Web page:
All of this is going on in my head as I walk to the train station and I think to myself, Please, Please, Please don't let one of those girls come and try to speak English to me, I just don't think I can take it right now....
I hear, 'Chelsea' - it is my history teacher. 'Where are you during my classes?' and I think to myself, you know damn well I am in the library studying Japanese, but I tell her the courteous answer, 'In the library studying Japanese,' she says 'You must learn Japanese.' Then it happens. She strings together some sentence she thinks I will understand but I have finally had it.
Left and right the tears spill onto my cheeks. Through gasps of breath I tell her I am trying but Musukashi, it is difficult... Nihango wa musukashi, 'don't cry Chelsea, what is wrong?' ' I don't have any time to study, that's all I want, to study Japanese so I can communicate with you and not look like an infant.' She looks like she didn't understand any of what I said and says 'is your family good to you, and classmates?' 'Subarashi, wonderful they are very kind.' 'Please don't cry' she repeats over and over.
But I can't be stopped. I am gasping for breath behind a river of salty tears when I look to see everyone on the platform staring at the pair of us. And all I can say is Japanese is difficult; Japanese is so difficult, nihongo wa totemo musukashi behind endless strings of uncontrollable beads of tears falling from my eyes. Damn my lachrymal glands. I felt my goat had finally been gotten, gotten with its heart ripped out and left to bleed on the floor..........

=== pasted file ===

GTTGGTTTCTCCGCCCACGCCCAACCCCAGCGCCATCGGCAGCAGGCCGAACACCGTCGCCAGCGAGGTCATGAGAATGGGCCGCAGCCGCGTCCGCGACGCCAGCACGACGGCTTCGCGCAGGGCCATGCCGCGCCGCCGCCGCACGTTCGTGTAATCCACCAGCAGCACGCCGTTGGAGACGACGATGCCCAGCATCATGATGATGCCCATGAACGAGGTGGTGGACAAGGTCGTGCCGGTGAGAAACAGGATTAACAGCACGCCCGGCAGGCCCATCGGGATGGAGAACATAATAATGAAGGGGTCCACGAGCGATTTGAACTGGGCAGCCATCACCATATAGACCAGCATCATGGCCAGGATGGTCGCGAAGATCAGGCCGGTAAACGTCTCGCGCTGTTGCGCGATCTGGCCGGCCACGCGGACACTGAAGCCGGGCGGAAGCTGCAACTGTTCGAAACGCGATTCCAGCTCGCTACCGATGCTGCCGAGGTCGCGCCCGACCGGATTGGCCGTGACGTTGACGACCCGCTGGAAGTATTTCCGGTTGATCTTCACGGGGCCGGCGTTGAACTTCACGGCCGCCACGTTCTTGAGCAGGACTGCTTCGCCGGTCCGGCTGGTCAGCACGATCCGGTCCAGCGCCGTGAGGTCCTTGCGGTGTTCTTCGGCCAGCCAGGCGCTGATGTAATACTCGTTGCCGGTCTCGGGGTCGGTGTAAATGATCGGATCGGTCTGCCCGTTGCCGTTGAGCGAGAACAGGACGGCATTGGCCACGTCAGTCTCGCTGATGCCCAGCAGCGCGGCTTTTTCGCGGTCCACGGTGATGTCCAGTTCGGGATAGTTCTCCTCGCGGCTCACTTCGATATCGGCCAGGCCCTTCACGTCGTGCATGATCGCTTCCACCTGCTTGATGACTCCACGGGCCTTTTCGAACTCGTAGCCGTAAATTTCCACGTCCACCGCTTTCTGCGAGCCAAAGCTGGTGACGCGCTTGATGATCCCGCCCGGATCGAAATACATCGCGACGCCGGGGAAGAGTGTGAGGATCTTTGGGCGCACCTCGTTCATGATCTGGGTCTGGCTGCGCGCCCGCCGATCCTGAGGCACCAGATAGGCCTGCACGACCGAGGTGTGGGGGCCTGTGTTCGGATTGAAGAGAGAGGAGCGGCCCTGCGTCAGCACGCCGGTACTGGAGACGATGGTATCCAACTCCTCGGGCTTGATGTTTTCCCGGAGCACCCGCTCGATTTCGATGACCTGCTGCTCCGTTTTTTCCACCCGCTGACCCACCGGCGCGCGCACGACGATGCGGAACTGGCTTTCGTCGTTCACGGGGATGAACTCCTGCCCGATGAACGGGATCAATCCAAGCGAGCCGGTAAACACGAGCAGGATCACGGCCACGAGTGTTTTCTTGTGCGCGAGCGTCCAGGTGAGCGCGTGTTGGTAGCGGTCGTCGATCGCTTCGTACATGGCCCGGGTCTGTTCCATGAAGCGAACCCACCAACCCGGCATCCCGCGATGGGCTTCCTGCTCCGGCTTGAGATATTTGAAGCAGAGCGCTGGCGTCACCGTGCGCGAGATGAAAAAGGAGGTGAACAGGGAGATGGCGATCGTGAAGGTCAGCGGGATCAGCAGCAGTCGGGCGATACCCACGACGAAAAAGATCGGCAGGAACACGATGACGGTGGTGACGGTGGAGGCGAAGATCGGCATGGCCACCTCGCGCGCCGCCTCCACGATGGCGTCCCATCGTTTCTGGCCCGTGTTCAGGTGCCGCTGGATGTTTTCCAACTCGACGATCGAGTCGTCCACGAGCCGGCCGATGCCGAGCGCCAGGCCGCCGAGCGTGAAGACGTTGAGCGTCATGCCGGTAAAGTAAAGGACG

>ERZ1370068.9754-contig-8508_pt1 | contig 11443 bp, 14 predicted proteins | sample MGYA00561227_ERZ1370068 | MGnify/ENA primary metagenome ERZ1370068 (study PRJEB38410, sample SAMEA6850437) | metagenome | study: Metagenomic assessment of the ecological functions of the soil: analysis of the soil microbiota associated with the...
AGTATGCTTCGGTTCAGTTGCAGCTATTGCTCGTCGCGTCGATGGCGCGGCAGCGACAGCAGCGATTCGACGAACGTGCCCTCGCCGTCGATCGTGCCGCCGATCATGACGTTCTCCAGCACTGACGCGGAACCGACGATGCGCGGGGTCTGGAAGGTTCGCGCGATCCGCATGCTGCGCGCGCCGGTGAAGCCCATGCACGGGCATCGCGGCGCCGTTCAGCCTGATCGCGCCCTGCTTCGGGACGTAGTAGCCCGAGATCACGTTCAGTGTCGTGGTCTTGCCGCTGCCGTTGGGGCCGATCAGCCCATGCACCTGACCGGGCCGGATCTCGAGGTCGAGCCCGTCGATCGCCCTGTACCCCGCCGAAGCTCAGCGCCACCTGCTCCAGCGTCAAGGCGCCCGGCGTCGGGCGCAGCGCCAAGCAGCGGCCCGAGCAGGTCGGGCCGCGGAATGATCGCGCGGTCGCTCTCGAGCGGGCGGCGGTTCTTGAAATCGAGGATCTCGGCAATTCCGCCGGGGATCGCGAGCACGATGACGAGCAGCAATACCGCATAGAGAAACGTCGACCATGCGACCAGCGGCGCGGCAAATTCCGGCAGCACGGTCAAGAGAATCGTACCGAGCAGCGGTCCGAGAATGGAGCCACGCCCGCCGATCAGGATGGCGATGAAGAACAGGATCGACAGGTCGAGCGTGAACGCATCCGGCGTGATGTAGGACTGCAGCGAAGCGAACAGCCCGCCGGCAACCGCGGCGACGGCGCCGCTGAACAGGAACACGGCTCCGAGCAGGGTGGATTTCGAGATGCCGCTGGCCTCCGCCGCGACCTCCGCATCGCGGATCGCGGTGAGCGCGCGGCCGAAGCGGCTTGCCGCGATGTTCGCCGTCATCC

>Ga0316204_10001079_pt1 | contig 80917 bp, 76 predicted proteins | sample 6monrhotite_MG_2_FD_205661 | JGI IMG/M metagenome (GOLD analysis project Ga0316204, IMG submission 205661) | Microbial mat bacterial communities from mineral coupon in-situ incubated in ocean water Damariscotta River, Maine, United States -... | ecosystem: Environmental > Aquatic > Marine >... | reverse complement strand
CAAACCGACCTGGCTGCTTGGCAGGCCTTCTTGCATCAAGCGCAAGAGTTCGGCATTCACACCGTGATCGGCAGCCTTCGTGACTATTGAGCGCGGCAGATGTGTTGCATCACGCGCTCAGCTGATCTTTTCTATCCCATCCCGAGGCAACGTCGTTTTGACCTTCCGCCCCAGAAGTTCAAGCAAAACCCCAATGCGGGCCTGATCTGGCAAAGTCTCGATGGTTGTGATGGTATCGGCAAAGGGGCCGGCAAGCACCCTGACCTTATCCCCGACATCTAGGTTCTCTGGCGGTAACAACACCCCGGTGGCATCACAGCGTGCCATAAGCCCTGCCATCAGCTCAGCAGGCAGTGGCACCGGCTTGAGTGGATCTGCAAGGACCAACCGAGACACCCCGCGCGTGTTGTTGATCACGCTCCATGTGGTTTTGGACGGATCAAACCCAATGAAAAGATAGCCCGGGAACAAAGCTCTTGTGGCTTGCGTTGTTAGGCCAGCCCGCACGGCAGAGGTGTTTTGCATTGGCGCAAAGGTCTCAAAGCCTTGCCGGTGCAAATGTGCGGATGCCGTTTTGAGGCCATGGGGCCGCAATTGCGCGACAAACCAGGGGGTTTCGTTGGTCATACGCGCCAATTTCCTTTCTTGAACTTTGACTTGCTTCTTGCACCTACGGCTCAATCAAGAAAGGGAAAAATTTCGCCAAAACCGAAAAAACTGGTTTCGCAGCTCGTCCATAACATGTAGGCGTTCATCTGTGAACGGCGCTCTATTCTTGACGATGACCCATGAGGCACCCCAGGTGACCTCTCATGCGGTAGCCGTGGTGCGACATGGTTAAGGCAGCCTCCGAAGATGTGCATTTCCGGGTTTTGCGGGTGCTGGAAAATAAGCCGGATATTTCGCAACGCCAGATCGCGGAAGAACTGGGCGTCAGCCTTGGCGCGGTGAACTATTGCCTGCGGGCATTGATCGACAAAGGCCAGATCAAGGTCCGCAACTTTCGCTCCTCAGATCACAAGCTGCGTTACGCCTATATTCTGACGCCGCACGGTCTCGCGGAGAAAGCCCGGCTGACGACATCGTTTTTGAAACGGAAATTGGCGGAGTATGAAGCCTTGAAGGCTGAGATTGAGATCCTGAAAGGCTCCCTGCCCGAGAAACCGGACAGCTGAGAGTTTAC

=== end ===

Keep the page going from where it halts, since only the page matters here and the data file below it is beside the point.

But I learned today that beads of tears don't bother me rolling down my skin quiet as much as the beads of sweat that I feel every morning and evening in the crowded train... I also learned that remembering that you didn't eat your big fat grapes at lunch makes you feel a great deal better after an uncontrollable cry.... And I slowly walked home; I did not run as it started to rain, for the cold splashes on my skin cooled down my cheeks.......... Not to worry fellow family, friends, and Rotarians, this is just an episode I would like to title 'Frustration at its Best'. The worst is out of me; even if is was through the outlet of uncontrollable tears.............. You can never truly appreciate the good if you have not seen the bad, am I right?
Besides good times were on their way.
The weekend came and I was scheduled to go see a Karate match and I must say it is the first time I have felt truly scared of a seven year old, but the faces the children made were so concentrated and serious... I really enjoyed myself, and I was introduced and I didn't know but a Rotary member asked me to say something so I stupidly said Watashi wa Chelsea desu. I must have sounded like a barbarian, I said, I is Chelsea, oh well it is soon forgotten...
I went to a wonderful shrine in Tokyo and it was crazy, because leading up to the shrine is like a bazaar, it is a long aisle of covered booths on both sides, I ate a very good Japanese dish called Munju, which happens to be the name of a friend I have known all my life. My host parents and I laughed as we all agreed that my friend was so delicious!